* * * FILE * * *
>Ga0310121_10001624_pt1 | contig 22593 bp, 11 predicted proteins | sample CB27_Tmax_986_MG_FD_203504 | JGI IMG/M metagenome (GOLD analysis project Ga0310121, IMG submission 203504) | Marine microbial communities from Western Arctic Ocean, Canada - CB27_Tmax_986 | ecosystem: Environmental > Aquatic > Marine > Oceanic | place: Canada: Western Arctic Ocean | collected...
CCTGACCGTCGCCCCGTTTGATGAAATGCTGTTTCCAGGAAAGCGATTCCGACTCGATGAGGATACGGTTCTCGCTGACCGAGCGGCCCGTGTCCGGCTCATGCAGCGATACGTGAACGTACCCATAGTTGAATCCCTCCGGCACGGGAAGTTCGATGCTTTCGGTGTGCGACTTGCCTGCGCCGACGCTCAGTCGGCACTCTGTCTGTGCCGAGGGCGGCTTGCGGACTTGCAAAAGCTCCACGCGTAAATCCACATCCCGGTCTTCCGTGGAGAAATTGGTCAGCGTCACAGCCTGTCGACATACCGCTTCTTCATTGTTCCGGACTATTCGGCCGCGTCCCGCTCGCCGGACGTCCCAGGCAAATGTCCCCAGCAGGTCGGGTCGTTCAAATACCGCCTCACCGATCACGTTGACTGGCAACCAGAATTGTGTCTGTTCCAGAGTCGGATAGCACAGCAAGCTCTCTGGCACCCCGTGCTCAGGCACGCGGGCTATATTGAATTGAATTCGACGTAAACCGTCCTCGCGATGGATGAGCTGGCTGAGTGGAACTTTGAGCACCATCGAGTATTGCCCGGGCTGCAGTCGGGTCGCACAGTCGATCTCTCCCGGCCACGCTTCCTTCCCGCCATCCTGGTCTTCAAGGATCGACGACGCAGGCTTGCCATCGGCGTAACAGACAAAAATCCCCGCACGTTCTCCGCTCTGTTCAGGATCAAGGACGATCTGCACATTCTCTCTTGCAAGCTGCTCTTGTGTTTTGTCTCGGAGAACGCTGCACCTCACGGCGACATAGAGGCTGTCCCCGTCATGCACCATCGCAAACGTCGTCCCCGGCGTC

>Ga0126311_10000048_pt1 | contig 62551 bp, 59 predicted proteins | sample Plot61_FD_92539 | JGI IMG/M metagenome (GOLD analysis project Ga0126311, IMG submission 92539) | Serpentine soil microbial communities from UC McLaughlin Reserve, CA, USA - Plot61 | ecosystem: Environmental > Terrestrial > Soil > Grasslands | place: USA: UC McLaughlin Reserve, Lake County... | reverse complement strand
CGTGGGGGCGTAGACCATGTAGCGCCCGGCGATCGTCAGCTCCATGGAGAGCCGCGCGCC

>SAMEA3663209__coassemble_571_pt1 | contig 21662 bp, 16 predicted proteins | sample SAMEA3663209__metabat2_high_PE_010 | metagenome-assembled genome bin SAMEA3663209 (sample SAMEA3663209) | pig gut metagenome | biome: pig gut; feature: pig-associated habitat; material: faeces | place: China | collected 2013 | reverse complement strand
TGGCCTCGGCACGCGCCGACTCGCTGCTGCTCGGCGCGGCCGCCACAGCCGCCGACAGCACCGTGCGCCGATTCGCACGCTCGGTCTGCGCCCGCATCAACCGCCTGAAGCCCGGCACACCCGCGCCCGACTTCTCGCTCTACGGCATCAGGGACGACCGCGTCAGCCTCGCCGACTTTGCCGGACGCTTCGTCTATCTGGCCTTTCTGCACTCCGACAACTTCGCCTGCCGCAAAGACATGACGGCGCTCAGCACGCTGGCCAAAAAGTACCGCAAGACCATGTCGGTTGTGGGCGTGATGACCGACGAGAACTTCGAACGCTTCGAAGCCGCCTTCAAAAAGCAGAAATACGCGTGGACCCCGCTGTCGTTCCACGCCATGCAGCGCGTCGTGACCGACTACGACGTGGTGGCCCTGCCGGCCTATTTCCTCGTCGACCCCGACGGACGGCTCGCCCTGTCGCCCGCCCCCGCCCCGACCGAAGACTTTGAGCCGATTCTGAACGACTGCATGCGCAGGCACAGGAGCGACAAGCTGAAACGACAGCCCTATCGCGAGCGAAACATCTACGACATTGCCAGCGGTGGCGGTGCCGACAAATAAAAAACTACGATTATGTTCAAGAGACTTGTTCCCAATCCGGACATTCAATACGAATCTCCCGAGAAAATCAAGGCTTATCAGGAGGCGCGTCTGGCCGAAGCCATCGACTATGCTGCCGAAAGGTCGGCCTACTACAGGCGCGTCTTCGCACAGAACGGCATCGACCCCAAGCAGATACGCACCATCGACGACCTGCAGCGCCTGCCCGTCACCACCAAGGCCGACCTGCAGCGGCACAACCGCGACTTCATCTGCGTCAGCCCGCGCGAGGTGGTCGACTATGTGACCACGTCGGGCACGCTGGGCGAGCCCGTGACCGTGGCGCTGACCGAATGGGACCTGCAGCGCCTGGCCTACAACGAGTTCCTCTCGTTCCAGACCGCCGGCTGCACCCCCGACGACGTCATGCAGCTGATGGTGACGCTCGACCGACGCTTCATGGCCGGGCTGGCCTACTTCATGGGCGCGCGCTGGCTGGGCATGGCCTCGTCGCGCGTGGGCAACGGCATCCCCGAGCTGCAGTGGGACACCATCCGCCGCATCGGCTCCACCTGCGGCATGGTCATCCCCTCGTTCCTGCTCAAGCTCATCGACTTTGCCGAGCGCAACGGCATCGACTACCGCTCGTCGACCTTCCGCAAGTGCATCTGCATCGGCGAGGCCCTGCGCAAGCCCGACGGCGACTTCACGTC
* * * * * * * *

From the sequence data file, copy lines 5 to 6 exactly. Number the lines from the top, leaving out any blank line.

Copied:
>SAMEA3663209__coassemble_571_pt1 | contig 21662 bp, 16 predicted proteins | sample SAMEA3663209__metabat2_high_PE_010 | metagenome-assembled genome bin SAMEA3663209 (sample SAMEA3663209) | pig gut metagenome | biome: pig gut; feature: pig-associated habitat; material: faeces | place: China | collected 2013 | reverse complement strand
TGGCCTCGGCACGCGCCGACTCGCTGCTGCTCGGCGCGGCCGCCACAGCCGCCGACAGCACCGTGCGCCGATTCGCACGCTCGGTCTGCGCCCGCATCAACCGCCTGAAGCCCGGCACACCCGCGCCCGACTTCTCGCTCTACGGCATCAGGGACGACCGCGTCAGCCTCGCCGACTTTGCCGGACGCTTCGTCTATCTGGCCTTTCTGCACTCCGACAACTTCGCCTGCCGCAAAGACATGACGGCGCTCAGCACGCTGGCCAAAAAGTACCGCAAGACCATGTCGGTTGTGGGCGTGATGACCGACGAGAACTTCGAACGCTTCGAAGCCGCCTTCAAAAAGCAGAAATACGCGTGGACCCCGCTGTCGTTCCACGCCATGCAGCGCGTCGTGACCGACTACGACGTGGTGGCCCTGCCGGCCTATTTCCTCGTCGACCCCGACGGACGGCTCGCCCTGTCGCCCGCCCCCGCCCCGACCGAAGACTTTGAGCCGATTCTGAACGACTGCATGCGCAGGCACAGGAGCGACAAGCTGAAACGACAGCCCTATCGCGAGCGAAACATCTACGACATTGCCAGCGGTGGCGGTGCCGACAAATAAAAAACTACGATTATGTTCAAGAGACTTGTTCCCAATCCGGACATTCAATACGAATCTCCCGAGAAAATCAAGGCTTATCAGGAGGCGCGTCTGGCCGAAGCCATCGACTATGCTGCCGAAAGGTCGGCCTACTACAGGCGCGTCTTCGCACAGAACGGCATCGACCCCAAGCAGATACGCACCATCGACGACCTGCAGCGCCTGCCCGTCACCACCAAGGCCGACCTGCAGCGGCACAACCGCGACTTCATCTGCGTCAGCCCGCGCGAGGTGGTCGACTATGTGACCACGTCGGGCACGCTGGGCGAGCCCGTGACCGTGGCGCTGACCGAATGGGACCTGCAGCGCCTGGCCTACAACGAGTTCCTCTCGTTCCAGACCGCCGGCTGCACCCCCGACGACGTCATGCAGCTGATGGTGACGCTCGACCGACGCTTCATGGCCGGGCTGGCCTACTTCATGGGCGCGCGCTGGCTGGGCATGGCCTCGTCGCGCGTGGGCAACGGCATCCCCGAGCTGCAGTGGGACACCATCCGCCGCATCGGCTCCACCTGCGGCATGGTCATCCCCTCGTTCCTGCTCAAGCTCATCGACTTTGCCGAGCGCAACGGCATCGACTACCGCTCGTCGACCTTCCGCAAGTGCATCTGCATCGGCGAGGCCCTGCGCAAGCCCGACGGCGACTTCACGTC